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Best yogurt ever! Fake online reviews targeted by N.Y. attorney general.

Nineteen companies have agreed to pay more than $350,000 in penalties for breaking laws against false advertising and deceptive business practices, New York Attorney General Eric Schneiderman announced Monday.

By Staff writer / September 23, 2013

New York

Those with a discerning ear for huckster-speak may have always suspected that some of the gushing praise for online products was probably posted by company partisans.

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It’s an online technique sometimes called “astroturfing,” or laying down fake grass-roots excitement to help build a better online ranking for a business or product.

It’s even become a full-blown racket when companies have hired freelance writers – sometimes paid up to $10 for every fake gush they tap out – to go to sites such as Citysearch, Google Local, or Yelp and praise products and businesses they've never seen, let alone tried.

New York Attorney General Eric Schneiderman announced Monday that 19 local companies have fessed up to using such techniques, agreeing to pay more than $350,000 in penalties for breaking laws against false advertising and deceptive business practices.

"Consumers rely on reviews from their peers to make daily purchasing decisions on anything from food and clothing to recreation and sightseeing," Mr. Schneiderman said in a statement. "This investigation into large-scale, intentional deceit across the Internet tells us that we should approach online reviews with caution. And companies that continue to engage in these practices should take note: ‘Astroturfing’ is the 21st century's version of false advertising, and prosecutors have many tools at their disposal to put an end to it."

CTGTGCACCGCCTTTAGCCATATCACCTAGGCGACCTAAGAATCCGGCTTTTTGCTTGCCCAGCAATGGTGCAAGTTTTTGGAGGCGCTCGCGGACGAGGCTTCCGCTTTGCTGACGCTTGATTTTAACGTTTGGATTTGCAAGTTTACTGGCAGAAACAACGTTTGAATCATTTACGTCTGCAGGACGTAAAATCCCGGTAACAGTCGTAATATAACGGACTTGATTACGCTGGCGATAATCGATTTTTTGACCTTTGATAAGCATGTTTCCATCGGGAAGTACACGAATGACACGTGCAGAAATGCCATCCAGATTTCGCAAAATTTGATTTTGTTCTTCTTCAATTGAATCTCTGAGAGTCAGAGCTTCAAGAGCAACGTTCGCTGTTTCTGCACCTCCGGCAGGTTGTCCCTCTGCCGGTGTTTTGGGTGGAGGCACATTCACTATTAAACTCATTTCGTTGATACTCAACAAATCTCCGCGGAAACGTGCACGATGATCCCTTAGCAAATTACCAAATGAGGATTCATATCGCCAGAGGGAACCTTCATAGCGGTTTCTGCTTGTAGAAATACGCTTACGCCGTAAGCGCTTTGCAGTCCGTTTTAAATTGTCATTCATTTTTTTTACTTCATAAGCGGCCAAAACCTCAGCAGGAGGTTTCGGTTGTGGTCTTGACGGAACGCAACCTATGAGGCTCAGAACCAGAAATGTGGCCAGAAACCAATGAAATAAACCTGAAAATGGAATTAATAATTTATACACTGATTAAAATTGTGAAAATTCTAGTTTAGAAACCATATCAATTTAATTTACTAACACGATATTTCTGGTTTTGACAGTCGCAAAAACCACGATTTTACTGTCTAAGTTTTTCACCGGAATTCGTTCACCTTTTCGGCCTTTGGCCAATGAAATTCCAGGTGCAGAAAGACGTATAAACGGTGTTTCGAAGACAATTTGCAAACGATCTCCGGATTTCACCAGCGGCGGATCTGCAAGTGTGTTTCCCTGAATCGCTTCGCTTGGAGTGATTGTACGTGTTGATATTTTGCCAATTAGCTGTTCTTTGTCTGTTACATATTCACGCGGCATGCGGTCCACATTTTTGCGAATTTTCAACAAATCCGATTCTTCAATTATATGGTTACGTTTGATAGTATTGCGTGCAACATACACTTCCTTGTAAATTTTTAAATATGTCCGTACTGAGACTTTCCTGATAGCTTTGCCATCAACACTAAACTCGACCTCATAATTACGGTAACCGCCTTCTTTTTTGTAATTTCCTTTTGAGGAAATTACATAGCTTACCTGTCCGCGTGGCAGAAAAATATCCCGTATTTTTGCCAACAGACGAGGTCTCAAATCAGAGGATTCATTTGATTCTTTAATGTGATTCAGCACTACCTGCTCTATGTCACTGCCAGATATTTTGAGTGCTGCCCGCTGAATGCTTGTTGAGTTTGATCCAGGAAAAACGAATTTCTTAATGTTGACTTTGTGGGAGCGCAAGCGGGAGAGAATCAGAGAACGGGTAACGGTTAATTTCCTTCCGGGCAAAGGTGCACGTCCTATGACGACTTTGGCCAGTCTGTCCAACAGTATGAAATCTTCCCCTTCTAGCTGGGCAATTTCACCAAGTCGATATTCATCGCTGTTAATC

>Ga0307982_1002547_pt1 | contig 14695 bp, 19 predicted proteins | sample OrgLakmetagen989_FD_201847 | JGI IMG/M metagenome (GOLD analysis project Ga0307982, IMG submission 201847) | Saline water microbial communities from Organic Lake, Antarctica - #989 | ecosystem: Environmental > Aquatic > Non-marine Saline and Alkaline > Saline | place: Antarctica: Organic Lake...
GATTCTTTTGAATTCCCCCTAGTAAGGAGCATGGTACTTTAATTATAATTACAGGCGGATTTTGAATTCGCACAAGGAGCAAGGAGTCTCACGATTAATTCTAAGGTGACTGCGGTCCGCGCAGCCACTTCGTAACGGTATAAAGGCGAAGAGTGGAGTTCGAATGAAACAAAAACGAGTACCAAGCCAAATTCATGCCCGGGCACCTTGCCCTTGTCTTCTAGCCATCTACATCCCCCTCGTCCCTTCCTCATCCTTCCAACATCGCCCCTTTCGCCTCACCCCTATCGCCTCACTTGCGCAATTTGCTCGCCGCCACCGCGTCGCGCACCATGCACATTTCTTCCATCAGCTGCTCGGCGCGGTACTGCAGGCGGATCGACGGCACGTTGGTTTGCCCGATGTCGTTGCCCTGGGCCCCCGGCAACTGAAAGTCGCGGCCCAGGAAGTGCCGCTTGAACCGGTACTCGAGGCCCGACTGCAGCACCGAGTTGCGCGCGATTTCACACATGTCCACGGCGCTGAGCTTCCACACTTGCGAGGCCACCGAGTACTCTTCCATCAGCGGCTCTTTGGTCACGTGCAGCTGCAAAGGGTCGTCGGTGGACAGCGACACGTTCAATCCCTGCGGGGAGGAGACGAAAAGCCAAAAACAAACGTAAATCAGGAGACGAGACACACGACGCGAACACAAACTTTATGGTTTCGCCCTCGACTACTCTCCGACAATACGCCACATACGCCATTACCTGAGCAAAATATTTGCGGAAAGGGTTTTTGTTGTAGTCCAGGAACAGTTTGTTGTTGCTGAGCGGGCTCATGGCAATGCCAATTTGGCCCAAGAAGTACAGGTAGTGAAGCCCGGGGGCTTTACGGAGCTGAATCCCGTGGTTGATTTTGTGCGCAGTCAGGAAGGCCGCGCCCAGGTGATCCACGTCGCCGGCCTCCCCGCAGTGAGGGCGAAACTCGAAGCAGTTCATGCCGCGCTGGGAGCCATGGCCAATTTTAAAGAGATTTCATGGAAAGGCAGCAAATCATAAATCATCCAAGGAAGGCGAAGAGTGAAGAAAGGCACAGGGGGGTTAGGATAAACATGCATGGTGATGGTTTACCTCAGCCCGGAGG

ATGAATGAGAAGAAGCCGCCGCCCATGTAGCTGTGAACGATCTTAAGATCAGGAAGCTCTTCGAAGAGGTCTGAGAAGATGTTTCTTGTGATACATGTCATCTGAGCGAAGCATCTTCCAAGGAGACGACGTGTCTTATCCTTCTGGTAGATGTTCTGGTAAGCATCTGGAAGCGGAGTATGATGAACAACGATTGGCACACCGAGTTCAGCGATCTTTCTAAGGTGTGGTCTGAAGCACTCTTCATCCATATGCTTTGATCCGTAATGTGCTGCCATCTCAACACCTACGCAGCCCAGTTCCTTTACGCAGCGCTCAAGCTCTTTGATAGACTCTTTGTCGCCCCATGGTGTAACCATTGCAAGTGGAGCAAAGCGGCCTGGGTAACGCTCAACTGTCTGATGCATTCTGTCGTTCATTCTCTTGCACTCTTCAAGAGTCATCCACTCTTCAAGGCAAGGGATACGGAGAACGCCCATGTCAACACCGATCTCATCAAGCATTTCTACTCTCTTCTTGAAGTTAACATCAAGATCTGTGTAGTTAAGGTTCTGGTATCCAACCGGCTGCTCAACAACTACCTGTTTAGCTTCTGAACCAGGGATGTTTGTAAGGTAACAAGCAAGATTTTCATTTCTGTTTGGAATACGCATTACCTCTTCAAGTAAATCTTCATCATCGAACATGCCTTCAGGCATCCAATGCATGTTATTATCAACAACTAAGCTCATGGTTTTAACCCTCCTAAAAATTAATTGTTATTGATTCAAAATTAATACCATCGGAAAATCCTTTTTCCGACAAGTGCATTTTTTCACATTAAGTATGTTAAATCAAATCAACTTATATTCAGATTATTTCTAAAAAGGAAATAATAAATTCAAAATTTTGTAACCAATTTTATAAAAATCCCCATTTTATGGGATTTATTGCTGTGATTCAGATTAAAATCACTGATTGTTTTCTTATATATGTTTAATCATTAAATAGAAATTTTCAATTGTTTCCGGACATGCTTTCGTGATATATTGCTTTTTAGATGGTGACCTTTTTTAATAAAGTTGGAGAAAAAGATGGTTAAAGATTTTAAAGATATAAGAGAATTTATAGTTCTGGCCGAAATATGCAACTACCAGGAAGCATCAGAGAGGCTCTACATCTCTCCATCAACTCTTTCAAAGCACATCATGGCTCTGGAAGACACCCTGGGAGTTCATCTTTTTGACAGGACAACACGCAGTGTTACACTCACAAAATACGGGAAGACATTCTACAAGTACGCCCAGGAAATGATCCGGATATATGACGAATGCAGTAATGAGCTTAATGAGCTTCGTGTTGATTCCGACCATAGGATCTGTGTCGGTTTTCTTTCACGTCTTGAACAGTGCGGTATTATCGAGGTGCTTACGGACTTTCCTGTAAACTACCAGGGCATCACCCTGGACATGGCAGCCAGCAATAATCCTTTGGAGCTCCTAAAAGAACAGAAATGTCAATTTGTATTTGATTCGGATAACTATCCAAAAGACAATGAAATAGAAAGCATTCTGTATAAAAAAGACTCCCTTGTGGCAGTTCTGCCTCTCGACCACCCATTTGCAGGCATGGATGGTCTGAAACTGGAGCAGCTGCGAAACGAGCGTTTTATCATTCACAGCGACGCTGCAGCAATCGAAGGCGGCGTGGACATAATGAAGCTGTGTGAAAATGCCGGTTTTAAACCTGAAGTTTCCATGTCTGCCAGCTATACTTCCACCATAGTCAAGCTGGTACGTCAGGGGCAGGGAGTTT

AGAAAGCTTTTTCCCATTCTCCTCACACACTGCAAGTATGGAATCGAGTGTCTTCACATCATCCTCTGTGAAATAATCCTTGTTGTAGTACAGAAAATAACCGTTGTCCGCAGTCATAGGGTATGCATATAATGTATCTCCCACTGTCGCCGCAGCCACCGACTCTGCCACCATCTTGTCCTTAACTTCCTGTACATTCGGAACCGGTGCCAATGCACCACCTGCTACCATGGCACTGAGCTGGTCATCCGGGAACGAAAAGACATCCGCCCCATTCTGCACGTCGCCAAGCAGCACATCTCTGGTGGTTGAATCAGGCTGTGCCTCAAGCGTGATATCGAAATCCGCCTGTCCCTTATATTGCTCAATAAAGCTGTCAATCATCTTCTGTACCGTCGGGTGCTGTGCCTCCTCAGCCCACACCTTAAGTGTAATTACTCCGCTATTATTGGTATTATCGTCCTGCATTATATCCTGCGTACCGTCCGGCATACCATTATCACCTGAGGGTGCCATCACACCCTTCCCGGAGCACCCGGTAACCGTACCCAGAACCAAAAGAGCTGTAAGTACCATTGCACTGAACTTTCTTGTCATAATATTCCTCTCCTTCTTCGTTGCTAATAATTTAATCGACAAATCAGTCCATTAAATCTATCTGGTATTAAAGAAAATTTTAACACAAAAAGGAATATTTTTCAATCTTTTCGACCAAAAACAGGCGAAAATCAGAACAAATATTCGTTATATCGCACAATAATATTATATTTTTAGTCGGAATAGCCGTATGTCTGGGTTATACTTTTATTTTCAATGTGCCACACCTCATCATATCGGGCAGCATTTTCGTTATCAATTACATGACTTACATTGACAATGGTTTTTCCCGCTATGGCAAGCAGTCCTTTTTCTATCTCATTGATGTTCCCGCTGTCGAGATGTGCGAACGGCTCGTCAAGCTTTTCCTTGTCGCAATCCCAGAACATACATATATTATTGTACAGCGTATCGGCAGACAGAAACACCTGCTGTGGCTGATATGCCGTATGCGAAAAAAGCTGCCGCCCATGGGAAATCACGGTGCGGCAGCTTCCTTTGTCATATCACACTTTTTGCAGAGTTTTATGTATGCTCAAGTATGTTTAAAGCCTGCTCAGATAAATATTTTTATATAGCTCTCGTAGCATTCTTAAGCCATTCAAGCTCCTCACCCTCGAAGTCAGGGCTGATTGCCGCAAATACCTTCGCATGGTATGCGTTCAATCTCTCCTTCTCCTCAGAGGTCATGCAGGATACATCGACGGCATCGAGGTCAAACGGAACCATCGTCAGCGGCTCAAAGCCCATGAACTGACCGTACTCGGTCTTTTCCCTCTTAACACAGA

In 2010, a California marketing company settled charges brought by the Federal Trade Commission under guidelines for Internet endorsements. New York appears to be the first state to try to police astroturfing, going back to 2009.

For the current crackdown, Schneiderman had even set up a fictitious Brooklyn yogurt store. It was part of a year-long undercover investigation into the reputation management industry, which includes those who offer “search engine optimization” (SEO) services to improve a business’s Google ranking.

The “owners” of the yogurt store called leading SEO companies in New York, complaining about negative reviews and wondering if they could do anything to improve their online image. Many of them offered to write fake reviews for the shop and post them on consumer-based search engines, according to the attorney general’s announcement Monday.


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